Other factors 

influencing the debt ratio





 





-1.0





-2.0





0.3





-0.5





0.1









 Of which:

privatisation proceeds: (-) positive proceeds (+) negative proceeds





 





-1.5





-0.7





-0.8





-0.2





-0.2









 p.m. 

implicit interest rate on national debt (%)





 





5.5





5.4





5.2





5.1





5.1









 



3.5.4 Economic Impact



In the end of 2003 and the beginning of 2004, three leading rating

agencies raised credit ratings for Lithuania on account of the positive

dynamics of Lithuania’s macroeconomic indicators and the tight fiscal deficit

reduction policy pursued until 2002. Over the medium term, the Government of

the Republic of Lithuania expects to further improve its sovereign credit

ratings, which would not only serve to reduce government borrowing costs, but

would also have a positive impact on borrowing by the private sector.



 



3.6

BALANCE BY SUB-SECTORS OF GENERAL GOVERNMENT



In 2003, budgets of social security funds continued to run

surpluses: a preliminary surplus of 0.5% of GDP was recorded.

Social security funds have fully cleared their arrears in 2003: by the data as

of 1 January 2004, the social security sub-sector was clean from arrears.



Better administration of collection of municipal revenues and the

reduction of arrears (by the data as of 1 January 2004, local government

sub-sector had arrears of 0.4% of GDP), as well as a strict control over municipal borrowing, all

have served to form a slight overall surplus of municipal budgets in 2003

(about 0.03% of GDP).



As a result of the structural and tax reforms carried out in recent

years, the major share of the total deficit consisted in the central government

budget deficit which accounted for 2.4% of GDP in 2003.



It is

projected that a close-to-balance municipal budget will be achieved in the

medium term. As the costs of the pension reform will be increasing with time,

the budget surplus of social security funds will grow rather slowly; however,

the growth of employment and wages will sustain the social sub-sector surplus

at about 0.1% of GDP.



The general government deficit mainly consists in the central

government deficit. Therefore, the reduction of the central government deficit

will accordingly exert a downward pressure on the general government deficit

over the medium term.



Should a portion of the allocations for co-financing of the EU

support be unspent in the current year (e.g. owing to incomplete absorption of

the EU support), the general government deficit projection of the current year

would be adjusted down accordingly. The pace at which the general government

deficit will approach the balance will be dictated, in the medium term, by the

EU support absorption indicators, the performance in repaying debt and

discharging other government commitments, the cost of structural reforms,

better administration of taxes, and the economic growth.



The

downward movement of the general government deficit is shown in Table 12.



 



3.7. FISCAL RISKS



It is projected that the main sources of fiscal risks will be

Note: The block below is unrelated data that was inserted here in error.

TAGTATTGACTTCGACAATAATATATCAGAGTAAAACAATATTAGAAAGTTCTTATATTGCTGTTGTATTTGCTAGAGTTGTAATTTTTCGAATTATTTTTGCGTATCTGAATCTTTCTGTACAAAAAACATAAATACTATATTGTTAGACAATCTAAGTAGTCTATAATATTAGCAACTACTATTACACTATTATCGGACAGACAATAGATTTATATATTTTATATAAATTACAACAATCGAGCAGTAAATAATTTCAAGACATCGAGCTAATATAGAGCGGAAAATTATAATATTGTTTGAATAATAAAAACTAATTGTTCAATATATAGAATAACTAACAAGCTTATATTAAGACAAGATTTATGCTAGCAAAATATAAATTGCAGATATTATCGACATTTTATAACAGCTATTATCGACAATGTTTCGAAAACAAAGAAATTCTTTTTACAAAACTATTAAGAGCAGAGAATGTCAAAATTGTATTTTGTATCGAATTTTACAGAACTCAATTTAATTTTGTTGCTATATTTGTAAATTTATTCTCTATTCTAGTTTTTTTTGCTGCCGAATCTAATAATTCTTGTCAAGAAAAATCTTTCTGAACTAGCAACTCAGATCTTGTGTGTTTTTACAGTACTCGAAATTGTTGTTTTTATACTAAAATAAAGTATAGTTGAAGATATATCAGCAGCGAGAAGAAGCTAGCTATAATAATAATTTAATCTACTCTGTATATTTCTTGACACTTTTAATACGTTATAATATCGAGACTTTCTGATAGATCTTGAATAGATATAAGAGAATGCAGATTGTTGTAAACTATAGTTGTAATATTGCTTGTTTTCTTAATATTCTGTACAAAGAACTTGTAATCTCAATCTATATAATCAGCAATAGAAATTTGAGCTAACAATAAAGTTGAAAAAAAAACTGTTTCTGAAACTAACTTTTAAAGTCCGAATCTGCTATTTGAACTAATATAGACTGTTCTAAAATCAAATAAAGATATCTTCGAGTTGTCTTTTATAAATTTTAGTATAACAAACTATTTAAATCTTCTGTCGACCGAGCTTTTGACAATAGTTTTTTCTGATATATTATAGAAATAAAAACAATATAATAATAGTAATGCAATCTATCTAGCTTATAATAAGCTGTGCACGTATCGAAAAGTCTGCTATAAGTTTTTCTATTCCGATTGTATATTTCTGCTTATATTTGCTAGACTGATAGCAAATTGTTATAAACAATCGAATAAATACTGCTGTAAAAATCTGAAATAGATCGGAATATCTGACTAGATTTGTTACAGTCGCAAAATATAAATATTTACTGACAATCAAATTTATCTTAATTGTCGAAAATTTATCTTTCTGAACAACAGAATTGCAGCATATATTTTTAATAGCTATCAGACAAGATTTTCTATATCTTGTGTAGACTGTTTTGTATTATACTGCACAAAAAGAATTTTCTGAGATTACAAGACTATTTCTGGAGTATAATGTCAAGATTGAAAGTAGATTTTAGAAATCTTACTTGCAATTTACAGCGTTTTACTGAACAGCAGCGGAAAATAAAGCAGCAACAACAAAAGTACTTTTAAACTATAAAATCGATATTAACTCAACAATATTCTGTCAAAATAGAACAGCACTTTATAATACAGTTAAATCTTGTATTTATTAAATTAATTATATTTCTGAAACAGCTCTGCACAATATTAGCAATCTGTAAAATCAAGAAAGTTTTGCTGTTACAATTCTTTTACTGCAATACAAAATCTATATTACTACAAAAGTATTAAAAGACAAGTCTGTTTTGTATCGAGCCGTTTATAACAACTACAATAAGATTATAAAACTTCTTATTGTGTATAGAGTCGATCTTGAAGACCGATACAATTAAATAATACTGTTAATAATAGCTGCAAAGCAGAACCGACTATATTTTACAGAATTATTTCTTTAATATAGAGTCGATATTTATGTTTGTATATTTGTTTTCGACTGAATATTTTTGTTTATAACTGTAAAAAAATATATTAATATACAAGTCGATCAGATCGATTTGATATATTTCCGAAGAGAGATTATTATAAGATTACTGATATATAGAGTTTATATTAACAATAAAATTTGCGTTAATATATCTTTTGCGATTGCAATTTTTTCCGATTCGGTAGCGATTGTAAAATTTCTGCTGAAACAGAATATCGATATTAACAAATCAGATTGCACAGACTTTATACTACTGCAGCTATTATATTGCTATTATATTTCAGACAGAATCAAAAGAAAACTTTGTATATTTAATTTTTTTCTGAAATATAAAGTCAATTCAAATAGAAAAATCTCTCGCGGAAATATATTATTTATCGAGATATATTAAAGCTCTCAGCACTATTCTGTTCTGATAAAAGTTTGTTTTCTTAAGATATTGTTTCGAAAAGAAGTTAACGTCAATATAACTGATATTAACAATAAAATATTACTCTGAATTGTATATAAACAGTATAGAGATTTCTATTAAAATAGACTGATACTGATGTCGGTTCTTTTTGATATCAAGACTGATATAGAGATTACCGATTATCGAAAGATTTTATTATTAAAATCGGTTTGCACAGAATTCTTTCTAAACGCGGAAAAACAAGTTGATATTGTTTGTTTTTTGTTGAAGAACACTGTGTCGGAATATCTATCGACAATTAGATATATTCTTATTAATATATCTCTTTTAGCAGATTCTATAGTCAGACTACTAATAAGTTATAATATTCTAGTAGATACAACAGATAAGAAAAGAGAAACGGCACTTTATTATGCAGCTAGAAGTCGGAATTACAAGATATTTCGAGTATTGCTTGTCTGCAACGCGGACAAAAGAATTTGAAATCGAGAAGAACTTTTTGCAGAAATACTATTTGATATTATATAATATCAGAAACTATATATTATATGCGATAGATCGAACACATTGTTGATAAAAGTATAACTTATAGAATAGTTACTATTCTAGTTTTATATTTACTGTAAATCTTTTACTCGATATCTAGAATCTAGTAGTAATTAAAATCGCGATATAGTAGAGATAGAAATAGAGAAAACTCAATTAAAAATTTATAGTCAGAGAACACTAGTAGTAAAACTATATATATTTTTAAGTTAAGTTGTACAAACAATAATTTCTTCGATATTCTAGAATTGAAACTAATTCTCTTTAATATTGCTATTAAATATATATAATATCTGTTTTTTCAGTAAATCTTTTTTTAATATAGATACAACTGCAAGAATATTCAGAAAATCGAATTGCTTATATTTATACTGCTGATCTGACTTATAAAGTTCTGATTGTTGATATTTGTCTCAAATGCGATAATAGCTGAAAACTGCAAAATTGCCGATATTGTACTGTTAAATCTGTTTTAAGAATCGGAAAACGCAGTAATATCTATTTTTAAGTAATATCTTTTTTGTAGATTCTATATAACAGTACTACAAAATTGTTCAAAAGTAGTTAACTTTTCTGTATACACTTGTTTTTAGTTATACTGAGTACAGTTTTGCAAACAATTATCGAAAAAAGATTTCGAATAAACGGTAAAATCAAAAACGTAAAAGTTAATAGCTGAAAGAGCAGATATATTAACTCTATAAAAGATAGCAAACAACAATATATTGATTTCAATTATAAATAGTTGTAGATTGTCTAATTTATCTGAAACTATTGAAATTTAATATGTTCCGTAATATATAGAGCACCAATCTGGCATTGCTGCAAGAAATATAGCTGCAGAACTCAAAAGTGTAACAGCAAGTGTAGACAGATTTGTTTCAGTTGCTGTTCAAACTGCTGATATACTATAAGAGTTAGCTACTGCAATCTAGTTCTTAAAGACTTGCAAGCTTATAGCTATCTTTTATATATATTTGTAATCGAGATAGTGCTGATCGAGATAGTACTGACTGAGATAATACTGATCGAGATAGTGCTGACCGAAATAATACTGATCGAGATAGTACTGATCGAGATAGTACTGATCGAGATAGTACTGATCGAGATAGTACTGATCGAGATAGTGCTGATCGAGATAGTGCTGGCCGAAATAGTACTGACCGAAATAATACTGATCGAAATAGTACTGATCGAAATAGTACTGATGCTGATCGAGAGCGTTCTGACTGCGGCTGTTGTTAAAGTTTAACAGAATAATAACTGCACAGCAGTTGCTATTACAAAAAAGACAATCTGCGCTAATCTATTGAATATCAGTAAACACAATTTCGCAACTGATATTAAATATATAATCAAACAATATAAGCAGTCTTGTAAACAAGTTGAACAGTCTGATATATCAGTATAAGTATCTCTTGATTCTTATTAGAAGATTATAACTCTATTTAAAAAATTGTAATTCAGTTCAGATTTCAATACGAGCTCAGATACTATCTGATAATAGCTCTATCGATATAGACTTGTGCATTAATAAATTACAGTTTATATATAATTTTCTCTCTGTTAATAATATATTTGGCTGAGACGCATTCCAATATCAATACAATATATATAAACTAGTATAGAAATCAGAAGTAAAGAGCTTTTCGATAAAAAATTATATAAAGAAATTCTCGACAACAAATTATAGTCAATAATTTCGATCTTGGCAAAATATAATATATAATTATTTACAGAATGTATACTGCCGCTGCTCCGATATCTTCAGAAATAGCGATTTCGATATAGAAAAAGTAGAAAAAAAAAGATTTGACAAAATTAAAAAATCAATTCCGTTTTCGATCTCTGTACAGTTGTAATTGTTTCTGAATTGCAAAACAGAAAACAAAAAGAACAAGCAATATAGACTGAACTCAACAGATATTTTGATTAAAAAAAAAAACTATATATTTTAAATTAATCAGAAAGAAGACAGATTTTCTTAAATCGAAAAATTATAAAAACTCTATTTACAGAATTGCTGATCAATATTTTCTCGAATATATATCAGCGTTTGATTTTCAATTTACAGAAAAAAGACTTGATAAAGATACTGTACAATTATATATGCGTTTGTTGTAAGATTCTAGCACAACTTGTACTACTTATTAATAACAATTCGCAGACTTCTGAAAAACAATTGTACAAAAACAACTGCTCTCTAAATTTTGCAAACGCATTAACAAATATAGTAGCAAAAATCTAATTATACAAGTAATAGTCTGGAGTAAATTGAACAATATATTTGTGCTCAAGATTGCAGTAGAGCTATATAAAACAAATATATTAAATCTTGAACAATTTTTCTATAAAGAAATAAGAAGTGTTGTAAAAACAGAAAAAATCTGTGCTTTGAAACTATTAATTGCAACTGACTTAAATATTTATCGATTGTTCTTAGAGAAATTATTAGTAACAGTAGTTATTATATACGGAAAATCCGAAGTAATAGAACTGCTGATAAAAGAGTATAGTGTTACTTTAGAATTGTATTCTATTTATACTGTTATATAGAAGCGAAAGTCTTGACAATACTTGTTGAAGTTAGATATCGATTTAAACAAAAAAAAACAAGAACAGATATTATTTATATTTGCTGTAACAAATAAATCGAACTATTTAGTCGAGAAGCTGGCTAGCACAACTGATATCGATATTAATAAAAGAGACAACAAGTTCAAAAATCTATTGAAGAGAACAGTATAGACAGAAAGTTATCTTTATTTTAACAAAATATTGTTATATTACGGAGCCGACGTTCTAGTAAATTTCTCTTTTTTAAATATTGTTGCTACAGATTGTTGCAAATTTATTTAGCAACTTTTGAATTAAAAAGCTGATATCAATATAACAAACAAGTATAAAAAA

deposit insurance, restitution of real estate ownership rights, debt of

state-owned enterprises to banks, savings restitution, and the decommissioning

of the Ignalina Nuclear Power Plant.



Deposit insurance. As of 1 September

2004, the total amount of insured deposits was LTL 15,598.9M or 25.6% of GDP.



Savings restitution. As of 1 December

2004, these commitments stood at LTL 1,640M or 2.7% of GDP.



Restitution of real estate ownership rights. The financing requirement for compensations to be paid for the

land, forest area and water bodies repurchased by the state totalled LTL 1051M

or 1.7% of GDP as of 1 December 2004.



As of 1 December 2004, the financing requirement for the restoration

of ownership rights for citizens to surviving residential houses, parts thereof

or apartments, and for compensations to be paid to religious communities for

the real estate repurchased by the state totalled LTL 291M or 0.5% of GDP. Another

0.63% of GDP of liabilities will be covered by issuing securities.



Article 8.2 of the Law on the Amounts, Sources, Terms and Procedure

of Payment of Compensations for Real Property which is Bought-Out by the State

as well as on Government Guarantees and Privileges Provided in the Law on the

Restoration of the Rights of Ownership of Citizens to the Existing Real

Property (No VIII-792 of 16 June 1998) provides for compensations to be paid to

citizens in the current year shall be adjusted each year for inflation of the

previous year.



Decommissioning of the Ignalina Nuclear Power Plant. The operation of the Ignalina NPP and foreign financing for the

termination of its operation entail certain risks. A share of the costs of the

decommissioning of the Ignalina Nuclear Power Plant will be covered by the EU

which has allocated EUR 315M for 2004-2006 for this purpose. It has been

estimated that the technical and socio-economic expenditures will require EUR

950M in the period of 2007 to 2013. The financing of these expenditure will

depend on the outcome of negotiations about the EU financial outlook for

2007-2013.



Budget arrears. As of 1 October

2004, the stock of municipal budget arrears (including personal income

tax, social security contributions, and loans) totalled LTL 218.4M or 0.4% of GDP.